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How strong are the links?

A rapidly growing population in the GCC has led to an increase in the number of supermarkets and convenience stores. And with that, the demand for robust cold chain solutions has intensified.

| | Feb 20, 2011 | 1:09 pm
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B Surendar

B Surendar

A rapidly growing population in the GCC has led to an increase in the number of supermarkets and convenience stores. And with that, the demand for robust cold chain solutions has intensified.

Refrigeration experts have called for a review of food handling and storage practices, and for increasing vigilance to ensure that there are no weak links in the chain, from farm to fork.

In north-western Saudi Arabia, fruit and vegetable pluckers at Tadco Farm, which incidentally, is the size of Bahrain, take immense care to ensure that the produce do not lose their weight or nutrition. The threshold limit is 10 minutes from the time of plucking, within which the produce have to be refrigerated, else there is loss of weight and nutrition. Taking this into consideration, the fruits and vegetables are plucked and immediately stored in mobile refrigeration units, which move along with the pluckers in the farm. And from there, they are taken to refrigerated storehouses, where again, the right temperature and humidity are maintained.

While the fruits and vegetables are in almost pristine condition until the time they are in the storehouses in farms, like Tadco, there is a need to ensure that they are transported properly from there onwards and that they arrive at the supermarkets with their weight and nutrition intact. There can be a number of technical and non-technical imponderables on the way that could disrupt the cold chain. To cite one possibility, it could be a case of a less-enlightened truck driver, who in order to save on power, could switch off the refrigeration for a considerable length of time and switch it back on, as he nears the destination. If questioned about the produce, the truck driver could blame the farm for not ensuring that the fruits and vegetables were up to acceptable standards, in the first place.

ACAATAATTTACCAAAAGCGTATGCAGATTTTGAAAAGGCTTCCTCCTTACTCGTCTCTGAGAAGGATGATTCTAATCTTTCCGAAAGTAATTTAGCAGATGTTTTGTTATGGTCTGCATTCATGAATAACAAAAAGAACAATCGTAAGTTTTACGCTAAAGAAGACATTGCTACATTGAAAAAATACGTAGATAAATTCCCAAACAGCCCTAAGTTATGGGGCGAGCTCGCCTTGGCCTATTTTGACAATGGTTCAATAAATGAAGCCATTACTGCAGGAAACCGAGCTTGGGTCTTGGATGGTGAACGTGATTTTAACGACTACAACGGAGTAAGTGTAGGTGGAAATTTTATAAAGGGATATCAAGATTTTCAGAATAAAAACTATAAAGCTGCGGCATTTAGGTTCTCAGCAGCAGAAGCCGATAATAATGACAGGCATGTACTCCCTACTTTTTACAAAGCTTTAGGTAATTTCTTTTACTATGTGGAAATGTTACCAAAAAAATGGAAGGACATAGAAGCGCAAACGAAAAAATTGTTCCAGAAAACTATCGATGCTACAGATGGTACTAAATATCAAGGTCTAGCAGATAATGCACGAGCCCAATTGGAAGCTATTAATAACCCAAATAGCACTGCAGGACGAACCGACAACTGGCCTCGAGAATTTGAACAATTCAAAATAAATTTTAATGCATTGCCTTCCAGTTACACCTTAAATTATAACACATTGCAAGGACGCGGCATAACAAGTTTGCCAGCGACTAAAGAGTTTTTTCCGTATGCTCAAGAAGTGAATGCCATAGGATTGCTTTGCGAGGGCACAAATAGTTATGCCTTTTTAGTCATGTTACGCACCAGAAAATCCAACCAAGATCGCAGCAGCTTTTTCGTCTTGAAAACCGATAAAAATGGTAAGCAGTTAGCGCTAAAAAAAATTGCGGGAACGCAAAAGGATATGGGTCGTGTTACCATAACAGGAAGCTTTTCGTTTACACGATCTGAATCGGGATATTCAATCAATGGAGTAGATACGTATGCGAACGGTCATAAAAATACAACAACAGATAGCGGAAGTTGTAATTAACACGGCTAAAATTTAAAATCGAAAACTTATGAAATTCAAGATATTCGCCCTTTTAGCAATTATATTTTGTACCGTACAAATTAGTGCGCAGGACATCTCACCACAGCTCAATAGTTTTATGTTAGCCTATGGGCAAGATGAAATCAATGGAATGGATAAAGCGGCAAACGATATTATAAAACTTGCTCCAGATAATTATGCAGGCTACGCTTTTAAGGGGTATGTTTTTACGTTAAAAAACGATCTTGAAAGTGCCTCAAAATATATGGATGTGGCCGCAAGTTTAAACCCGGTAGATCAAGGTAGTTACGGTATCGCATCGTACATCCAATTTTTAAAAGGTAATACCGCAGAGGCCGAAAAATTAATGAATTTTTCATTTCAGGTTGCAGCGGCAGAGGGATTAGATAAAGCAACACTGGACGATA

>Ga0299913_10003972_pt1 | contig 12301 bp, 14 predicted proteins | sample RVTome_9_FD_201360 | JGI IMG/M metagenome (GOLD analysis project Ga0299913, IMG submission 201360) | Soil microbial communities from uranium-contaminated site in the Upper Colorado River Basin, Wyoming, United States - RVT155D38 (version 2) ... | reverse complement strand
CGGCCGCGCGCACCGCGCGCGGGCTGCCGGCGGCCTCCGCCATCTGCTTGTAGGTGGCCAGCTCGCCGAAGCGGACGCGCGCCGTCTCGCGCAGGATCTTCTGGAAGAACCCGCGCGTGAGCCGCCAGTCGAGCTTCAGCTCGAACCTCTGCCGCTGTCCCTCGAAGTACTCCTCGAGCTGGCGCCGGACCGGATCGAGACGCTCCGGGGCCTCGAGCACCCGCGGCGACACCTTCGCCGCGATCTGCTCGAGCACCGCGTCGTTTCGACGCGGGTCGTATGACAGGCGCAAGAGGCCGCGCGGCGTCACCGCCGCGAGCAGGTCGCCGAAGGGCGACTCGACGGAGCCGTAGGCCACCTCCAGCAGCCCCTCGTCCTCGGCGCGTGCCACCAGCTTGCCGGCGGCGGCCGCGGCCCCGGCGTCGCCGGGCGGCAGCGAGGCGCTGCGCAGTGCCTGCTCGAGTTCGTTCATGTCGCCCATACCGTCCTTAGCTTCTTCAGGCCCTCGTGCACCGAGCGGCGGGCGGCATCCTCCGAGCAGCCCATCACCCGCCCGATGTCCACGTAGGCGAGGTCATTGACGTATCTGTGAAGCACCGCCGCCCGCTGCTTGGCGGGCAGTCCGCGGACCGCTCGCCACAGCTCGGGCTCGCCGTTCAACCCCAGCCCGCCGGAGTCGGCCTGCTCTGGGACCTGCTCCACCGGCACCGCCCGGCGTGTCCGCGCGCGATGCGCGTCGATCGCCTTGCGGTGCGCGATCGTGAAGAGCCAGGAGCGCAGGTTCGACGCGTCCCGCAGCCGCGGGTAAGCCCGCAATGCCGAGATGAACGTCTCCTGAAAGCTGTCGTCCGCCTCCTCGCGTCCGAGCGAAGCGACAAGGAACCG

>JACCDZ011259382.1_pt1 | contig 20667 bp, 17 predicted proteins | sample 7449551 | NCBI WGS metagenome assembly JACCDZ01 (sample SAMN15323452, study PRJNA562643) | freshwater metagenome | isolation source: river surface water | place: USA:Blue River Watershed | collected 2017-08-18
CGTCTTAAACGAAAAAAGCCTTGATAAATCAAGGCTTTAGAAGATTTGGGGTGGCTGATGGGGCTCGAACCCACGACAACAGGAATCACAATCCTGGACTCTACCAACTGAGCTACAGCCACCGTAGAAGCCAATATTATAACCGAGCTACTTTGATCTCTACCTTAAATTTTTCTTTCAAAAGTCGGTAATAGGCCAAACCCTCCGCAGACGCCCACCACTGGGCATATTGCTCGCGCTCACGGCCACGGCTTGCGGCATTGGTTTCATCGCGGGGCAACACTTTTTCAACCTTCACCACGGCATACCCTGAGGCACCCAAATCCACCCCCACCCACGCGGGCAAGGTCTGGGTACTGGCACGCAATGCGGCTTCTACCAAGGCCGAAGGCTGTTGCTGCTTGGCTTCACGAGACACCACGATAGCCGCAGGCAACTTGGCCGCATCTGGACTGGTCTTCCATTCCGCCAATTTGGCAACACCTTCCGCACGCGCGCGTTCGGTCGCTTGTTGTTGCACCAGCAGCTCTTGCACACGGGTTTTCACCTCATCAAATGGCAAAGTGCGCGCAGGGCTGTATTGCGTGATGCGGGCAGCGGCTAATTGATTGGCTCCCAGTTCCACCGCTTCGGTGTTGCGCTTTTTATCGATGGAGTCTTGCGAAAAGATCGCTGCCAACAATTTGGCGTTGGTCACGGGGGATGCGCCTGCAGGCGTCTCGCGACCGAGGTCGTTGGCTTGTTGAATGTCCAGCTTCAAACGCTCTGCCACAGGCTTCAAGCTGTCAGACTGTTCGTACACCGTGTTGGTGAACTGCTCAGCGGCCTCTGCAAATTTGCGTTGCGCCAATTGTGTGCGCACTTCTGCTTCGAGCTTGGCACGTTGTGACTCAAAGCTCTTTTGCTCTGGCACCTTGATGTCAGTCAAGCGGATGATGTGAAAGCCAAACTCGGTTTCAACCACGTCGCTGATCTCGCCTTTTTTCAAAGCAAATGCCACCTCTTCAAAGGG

Needless to say, this malpractice can be caught through a vigilant approach, which should include checking the produce at the time of placing it in the truck at the farmhouse and sealing and certifying the container. Systems and processes, such as this, will go a long way in ensuring a robust cold chain.

Food handling and storage collectively form the theme of Food Chain, the two-day food-safety seminar we will be conducting in end-April. It has an end-user focus; delegates will listen to issues raised by retailers, wholesalers and food processors. Suppliers, service-providers and logistical entities will have an opportunity to address their concerns. It is intended that the seminar is a meeting ground for the industry to identify the weak links in the chain and resolve issues that simply cannot be ignored, especially when the footprint of supermarkets and convenience stores is getting larger and larger.


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